- As I walked to the bus stop from the McGill library, I came across a broken fence. Not only was it a broken fence, but a damaged car and a blocked road. A tree had come down in the storm earlier that day. I had been sitting in my office at work tracking down books and articles when it went dark outside and a vicious rain started. This was the type of storm that made me want to curl up into a blanket and snuggle, if with no one else with my stuffed bear Henderson. The storm came complete with the orchestral theatrics of thunder and lightning. And I saw later what it had done. This tree was massive and felled. Luckily the house was intact and the car's windshield was only minorly damaged.

- This afternoon on the sweltering busride home the doors opened at one stop to the sounds of laughter. I saw two Jewish boys (earmarked by the tallis and yamacha each was wearing). One was pushing the other in a wheelchair. And the kid in a wheelchair (who was slung into it, not a usual wheelchair rider) was laughing, laughing laughing. Laughing so hard you could still hear it after the doors closed. Mirth.

Just a few sights along my daily journeys so far...

Monday, June 09, 2008

Then, Press the Shift Key

Today, I started my first day of work. And with that first day came new building layouts to remember, a bevvy of names to remember, and new mental notes of tasks to complete. Three days ago I was in Cambridge. Four days ago I graduated. Immersing myself in this new environment makes me realize just how stunned I am at this rapid shift in rhythm. A new routine can't be established in a day, it's kinda like Rome and its required timespan for construction. Throwing myself into it more fully, I guess I am hoping to find new comfort in a daily routine.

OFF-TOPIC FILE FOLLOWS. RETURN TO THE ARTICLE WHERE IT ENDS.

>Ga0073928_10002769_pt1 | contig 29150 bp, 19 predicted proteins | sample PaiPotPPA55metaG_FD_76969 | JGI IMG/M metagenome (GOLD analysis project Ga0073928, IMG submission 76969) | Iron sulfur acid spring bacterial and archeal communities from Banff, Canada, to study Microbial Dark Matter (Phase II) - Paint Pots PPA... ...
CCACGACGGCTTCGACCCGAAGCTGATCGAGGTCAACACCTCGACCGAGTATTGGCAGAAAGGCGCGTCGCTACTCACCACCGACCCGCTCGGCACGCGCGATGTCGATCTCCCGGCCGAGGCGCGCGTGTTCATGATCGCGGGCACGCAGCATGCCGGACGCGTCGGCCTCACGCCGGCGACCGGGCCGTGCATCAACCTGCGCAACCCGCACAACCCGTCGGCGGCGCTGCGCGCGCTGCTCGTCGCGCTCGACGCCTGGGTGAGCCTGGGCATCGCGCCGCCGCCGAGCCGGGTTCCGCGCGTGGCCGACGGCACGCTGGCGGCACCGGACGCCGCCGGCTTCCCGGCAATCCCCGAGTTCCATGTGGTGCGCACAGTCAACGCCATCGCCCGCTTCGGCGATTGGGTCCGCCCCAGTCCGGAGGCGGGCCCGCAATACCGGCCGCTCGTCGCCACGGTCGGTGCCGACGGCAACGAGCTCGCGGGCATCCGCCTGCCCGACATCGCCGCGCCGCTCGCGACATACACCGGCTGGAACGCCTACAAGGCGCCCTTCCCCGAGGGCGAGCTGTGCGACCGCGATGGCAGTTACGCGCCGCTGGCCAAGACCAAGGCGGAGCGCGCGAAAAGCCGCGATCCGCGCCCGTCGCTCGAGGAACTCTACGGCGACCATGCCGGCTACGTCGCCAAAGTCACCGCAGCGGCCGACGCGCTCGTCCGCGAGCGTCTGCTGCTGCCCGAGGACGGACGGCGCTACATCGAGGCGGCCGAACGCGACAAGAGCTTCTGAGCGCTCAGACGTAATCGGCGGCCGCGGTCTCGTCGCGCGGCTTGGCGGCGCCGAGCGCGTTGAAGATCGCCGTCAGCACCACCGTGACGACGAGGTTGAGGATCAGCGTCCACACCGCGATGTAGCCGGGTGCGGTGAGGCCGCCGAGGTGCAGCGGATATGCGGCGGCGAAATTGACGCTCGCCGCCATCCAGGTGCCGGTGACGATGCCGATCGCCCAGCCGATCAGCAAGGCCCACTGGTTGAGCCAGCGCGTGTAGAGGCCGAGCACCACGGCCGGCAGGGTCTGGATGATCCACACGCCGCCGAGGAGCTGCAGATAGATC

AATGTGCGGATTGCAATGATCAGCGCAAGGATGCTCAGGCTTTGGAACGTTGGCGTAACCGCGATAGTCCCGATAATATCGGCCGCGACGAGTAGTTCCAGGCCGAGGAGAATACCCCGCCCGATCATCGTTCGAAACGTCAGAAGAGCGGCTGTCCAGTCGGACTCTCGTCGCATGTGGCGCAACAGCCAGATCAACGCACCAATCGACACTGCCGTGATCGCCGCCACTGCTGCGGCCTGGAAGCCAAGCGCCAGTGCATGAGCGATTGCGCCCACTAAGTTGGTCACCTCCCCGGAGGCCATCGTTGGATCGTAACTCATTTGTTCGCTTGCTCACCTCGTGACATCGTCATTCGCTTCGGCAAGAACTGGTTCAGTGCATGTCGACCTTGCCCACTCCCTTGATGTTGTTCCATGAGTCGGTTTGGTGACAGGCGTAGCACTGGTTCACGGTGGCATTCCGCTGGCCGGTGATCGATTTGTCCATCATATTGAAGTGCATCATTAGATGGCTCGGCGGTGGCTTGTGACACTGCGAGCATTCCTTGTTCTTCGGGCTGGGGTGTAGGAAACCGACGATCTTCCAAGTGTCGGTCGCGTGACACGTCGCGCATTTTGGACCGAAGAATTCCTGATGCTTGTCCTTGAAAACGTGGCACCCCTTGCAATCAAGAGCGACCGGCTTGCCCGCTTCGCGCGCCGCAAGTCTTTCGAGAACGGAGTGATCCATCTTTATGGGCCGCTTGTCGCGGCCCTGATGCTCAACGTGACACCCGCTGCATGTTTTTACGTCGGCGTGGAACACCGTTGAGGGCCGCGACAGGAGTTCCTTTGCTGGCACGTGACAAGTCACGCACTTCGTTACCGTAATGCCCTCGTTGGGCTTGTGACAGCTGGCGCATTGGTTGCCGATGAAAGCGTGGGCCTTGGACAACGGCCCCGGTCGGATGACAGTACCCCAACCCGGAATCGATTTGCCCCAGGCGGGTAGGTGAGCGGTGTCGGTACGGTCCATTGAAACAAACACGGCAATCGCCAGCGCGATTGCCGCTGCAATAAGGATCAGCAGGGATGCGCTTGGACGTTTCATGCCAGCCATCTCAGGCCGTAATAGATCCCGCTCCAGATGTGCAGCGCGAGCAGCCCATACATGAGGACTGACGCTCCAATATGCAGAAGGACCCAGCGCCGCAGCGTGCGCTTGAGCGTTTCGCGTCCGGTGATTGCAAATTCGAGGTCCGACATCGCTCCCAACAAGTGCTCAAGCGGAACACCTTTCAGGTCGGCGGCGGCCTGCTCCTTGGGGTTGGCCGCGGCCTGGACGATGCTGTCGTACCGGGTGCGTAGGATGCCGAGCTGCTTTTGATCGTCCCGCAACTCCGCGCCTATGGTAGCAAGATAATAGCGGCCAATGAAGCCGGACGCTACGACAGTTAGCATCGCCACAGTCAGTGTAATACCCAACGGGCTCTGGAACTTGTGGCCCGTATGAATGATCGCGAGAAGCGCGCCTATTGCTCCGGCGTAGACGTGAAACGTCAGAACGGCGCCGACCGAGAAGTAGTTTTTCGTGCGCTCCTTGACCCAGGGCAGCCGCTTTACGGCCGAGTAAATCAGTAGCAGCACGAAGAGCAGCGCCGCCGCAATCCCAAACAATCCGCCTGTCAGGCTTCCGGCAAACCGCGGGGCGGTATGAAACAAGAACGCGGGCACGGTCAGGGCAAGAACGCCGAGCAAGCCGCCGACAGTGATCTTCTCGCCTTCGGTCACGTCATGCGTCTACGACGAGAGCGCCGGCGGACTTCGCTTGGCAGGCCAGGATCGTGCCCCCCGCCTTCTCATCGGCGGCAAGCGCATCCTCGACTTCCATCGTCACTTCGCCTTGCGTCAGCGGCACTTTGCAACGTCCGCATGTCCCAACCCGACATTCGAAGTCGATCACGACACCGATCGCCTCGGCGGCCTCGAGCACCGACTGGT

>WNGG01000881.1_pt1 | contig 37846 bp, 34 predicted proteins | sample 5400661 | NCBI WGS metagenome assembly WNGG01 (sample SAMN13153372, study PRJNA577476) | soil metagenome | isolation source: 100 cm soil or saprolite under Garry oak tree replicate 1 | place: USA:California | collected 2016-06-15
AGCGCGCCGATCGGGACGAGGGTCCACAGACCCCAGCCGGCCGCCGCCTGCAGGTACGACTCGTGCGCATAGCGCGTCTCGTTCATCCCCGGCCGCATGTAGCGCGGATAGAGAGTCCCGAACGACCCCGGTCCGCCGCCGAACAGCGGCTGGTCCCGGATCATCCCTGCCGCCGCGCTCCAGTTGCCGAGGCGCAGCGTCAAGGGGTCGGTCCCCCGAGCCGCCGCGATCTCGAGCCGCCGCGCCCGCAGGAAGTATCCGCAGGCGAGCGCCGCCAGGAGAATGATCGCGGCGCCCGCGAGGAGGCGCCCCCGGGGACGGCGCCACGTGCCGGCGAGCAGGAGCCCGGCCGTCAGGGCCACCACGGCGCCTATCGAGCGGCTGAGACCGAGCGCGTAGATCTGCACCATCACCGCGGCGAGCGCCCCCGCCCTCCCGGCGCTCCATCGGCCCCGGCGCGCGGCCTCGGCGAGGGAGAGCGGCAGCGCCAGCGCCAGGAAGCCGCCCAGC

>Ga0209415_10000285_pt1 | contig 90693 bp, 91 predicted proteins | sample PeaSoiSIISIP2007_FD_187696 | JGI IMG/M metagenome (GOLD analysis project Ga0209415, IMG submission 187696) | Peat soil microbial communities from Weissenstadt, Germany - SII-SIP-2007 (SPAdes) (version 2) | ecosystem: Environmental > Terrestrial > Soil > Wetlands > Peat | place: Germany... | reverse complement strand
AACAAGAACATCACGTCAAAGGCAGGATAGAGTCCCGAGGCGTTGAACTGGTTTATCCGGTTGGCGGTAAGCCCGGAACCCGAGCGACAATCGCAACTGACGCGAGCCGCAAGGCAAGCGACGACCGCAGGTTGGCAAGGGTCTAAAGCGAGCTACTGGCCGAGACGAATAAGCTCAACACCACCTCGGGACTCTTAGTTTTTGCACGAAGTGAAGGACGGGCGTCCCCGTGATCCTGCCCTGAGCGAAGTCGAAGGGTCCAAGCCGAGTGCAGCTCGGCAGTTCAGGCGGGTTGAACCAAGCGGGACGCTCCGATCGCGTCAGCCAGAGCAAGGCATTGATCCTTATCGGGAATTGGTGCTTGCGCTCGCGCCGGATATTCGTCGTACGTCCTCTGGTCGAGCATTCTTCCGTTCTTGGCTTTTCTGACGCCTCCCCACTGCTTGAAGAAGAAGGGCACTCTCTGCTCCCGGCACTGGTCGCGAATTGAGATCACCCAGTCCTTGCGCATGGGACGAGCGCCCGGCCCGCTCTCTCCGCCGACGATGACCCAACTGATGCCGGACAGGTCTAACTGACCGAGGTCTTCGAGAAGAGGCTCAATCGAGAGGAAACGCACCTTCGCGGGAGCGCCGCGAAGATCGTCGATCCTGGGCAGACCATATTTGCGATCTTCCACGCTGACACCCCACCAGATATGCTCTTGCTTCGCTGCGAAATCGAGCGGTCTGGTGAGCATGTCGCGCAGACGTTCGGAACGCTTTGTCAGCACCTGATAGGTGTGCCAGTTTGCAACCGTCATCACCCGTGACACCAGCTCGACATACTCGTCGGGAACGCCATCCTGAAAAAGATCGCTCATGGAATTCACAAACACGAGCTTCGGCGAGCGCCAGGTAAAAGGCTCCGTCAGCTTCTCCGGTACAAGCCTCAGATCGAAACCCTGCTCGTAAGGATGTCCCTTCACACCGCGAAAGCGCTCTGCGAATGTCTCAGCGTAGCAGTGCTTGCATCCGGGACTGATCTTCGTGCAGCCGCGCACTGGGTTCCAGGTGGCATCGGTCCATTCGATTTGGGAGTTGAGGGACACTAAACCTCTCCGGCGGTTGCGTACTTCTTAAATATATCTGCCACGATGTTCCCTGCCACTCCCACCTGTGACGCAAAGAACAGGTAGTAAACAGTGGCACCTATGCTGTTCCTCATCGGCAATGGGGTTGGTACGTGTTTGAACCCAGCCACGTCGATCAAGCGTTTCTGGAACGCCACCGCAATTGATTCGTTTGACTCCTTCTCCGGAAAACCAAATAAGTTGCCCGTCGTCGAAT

I am realizing more than anything how much I miss my friends: saying hello to my roommates while one of us is in the shower (now, I have my own bathroom), being surrounded by students in the dining hall (now i just go down the stairs to the kitchen) or just being able to call up friends and meet up like that (now it takes time, days, weeks). I miss the physicality and quasi-instantaneity of my friends. I now realize I need to start over with the introductions, the same sound bites of conversation, beginnings.

I know that this will probably be the rest of my life, constant introductions and beginnings. It comes as a bit of a shock given the timespan of the last week. Last Monday, I was meeting my dear friend Susie for dinner before enjoying the cool evening, little get togethers, and crashing early. My parents would arrive the next day for the Graduation events, mobs would ensue. And here I am now, typing away in my room after my first day of work. Where is that shift key? I must have inadvertently pressed it.